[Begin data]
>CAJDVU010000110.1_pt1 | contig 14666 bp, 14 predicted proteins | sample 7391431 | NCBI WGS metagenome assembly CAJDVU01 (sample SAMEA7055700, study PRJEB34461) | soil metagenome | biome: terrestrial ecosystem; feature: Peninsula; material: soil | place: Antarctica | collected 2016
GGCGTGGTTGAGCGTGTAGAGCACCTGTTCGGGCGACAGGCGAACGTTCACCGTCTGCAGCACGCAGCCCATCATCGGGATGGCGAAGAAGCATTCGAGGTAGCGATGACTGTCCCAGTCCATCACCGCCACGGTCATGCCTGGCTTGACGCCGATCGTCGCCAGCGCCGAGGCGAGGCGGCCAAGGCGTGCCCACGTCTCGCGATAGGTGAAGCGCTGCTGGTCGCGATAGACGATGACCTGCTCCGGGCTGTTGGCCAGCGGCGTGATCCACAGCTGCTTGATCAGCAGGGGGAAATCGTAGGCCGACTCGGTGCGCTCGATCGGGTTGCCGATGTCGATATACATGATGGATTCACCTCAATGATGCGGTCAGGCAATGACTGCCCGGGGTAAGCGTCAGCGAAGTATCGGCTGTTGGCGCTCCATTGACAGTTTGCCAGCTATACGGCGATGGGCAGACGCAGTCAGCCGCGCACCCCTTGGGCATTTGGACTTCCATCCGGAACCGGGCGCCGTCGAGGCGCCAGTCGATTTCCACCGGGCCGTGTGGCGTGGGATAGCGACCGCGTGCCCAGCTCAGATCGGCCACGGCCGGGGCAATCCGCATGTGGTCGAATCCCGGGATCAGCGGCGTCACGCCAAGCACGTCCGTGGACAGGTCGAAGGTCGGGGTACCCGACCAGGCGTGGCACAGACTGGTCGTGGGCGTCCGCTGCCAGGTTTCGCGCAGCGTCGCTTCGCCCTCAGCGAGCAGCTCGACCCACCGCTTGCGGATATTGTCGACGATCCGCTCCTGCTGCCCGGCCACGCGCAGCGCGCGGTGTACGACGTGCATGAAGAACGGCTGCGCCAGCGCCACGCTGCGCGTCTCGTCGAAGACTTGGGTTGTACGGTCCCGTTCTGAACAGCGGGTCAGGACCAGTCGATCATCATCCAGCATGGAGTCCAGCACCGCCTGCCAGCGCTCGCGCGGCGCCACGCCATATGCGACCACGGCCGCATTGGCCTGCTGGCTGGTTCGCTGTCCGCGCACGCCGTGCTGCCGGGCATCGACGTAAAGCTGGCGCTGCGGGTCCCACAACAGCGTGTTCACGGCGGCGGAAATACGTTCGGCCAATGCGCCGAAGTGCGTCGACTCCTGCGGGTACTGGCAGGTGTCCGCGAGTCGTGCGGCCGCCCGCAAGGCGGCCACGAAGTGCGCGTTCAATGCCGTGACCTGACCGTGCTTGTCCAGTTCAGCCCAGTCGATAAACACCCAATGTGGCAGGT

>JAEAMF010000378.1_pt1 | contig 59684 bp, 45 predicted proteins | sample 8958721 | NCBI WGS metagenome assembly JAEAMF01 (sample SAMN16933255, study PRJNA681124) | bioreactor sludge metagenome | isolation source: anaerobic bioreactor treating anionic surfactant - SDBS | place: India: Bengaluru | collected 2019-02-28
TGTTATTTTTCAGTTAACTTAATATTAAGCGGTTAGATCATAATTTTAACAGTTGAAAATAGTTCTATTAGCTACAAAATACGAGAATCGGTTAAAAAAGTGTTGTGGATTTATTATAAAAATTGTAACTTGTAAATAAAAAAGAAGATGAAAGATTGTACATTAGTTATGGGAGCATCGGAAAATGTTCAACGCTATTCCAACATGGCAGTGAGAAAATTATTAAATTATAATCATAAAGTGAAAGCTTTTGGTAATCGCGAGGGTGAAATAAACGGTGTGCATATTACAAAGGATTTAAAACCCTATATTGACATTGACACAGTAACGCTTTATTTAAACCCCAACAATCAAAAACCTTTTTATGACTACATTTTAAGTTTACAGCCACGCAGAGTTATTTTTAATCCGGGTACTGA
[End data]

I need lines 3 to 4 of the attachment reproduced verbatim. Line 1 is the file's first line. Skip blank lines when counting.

>JAEAMF010000378.1_pt1 | contig 59684 bp, 45 predicted proteins | sample 8958721 | NCBI WGS metagenome assembly JAEAMF01 (sample SAMN16933255, study PRJNA681124) | bioreactor sludge metagenome | isolation source: anaerobic bioreactor treating anionic surfactant - SDBS | place: India: Bengaluru | collected 2019-02-28
TGTTATTTTTCAGTTAACTTAATATTAAGCGGTTAGATCATAATTTTAACAGTTGAAAATAGTTCTATTAGCTACAAAATACGAGAATCGGTTAAAAAAGTGTTGTGGATTTATTATAAAAATTGTAACTTGTAAATAAAAAAGAAGATGAAAGATTGTACATTAGTTATGGGAGCATCGGAAAATGTTCAACGCTATTCCAACATGGCAGTGAGAAAATTATTAAATTATAATCATAAAGTGAAAGCTTTTGGTAATCGCGAGGGTGAAATAAACGGTGTGCATATTACAAAGGATTTAAAACCCTATATTGACATTGACACAGTAACGCTTTATTTAAACCCCAACAATCAAAAACCTTTTTATGACTACATTTTAAGTTTACAGCCACGCAGAGTTATTTTTAATCCGGGTACTGA